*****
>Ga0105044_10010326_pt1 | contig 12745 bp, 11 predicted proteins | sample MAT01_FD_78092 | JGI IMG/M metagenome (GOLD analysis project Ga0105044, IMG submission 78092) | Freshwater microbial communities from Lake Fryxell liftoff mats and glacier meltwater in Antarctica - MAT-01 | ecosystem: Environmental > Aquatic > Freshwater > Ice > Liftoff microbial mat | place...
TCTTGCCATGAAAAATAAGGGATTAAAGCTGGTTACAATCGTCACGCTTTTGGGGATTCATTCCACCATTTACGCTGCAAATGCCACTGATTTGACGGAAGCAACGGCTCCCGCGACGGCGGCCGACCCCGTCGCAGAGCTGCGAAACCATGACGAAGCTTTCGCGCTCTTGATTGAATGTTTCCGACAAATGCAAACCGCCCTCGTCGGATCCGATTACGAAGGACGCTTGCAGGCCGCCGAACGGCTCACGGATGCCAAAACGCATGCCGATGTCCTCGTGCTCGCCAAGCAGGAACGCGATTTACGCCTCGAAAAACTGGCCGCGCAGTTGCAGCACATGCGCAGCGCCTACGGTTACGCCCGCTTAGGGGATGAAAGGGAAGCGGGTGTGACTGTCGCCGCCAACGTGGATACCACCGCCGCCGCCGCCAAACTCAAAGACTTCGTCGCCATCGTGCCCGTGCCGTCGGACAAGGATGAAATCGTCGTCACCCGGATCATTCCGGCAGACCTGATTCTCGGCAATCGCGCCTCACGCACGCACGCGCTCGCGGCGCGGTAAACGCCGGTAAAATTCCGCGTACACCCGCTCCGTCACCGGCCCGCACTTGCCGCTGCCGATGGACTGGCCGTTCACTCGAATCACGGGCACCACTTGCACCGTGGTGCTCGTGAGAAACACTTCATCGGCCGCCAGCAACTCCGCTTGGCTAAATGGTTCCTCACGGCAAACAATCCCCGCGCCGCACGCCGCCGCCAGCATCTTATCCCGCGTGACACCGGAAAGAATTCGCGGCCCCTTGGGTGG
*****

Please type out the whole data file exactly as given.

>Ga0105044_10010326_pt1 | contig 12745 bp, 11 predicted proteins | sample MAT01_FD_78092 | JGI IMG/M metagenome (GOLD analysis project Ga0105044, IMG submission 78092) | Freshwater microbial communities from Lake Fryxell liftoff mats and glacier meltwater in Antarctica - MAT-01 | ecosystem: Environmental > Aquatic > Freshwater > Ice > Liftoff microbial mat | place...
TCTTGCCATGAAAAATAAGGGATTAAAGCTGGTTACAATCGTCACGCTTTTGGGGATTCATTCCACCATTTACGCTGCAAATGCCACTGATTTGACGGAAGCAACGGCTCCCGCGACGGCGGCCGACCCCGTCGCAGAGCTGCGAAACCATGACGAAGCTTTCGCGCTCTTGATTGAATGTTTCCGACAAATGCAAACCGCCCTCGTCGGATCCGATTACGAAGGACGCTTGCAGGCCGCCGAACGGCTCACGGATGCCAAAACGCATGCCGATGTCCTCGTGCTCGCCAAGCAGGAACGCGATTTACGCCTCGAAAAACTGGCCGCGCAGTTGCAGCACATGCGCAGCGCCTACGGTTACGCCCGCTTAGGGGATGAAAGGGAAGCGGGTGTGACTGTCGCCGCCAACGTGGATACCACCGCCGCCGCCGCCAAACTCAAAGACTTCGTCGCCATCGTGCCCGTGCCGTCGGACAAGGATGAAATCGTCGTCACCCGGATCATTCCGGCAGACCTGATTCTCGGCAATCGCGCCTCACGCACGCACGCGCTCGCGGCGCGGTAAACGCCGGTAAAATTCCGCGTACACCCGCTCCGTCACCGGCCCGCACTTGCCGCTGCCGATGGACTGGCCGTTCACTCGAATCACGGGCACCACTTGCACCGTGGTGCTCGTGAGAAACACTTCATCGGCCGCCAGCAACTCCGCTTGGCTAAATGGTTCCTCACGGCAAACAATCCCCGCGCCGCACGCCGCCGCCAGCATCTTATCCCGCGTGACACCGGAAAGAATTCGCGGCCCCTTGGGTGG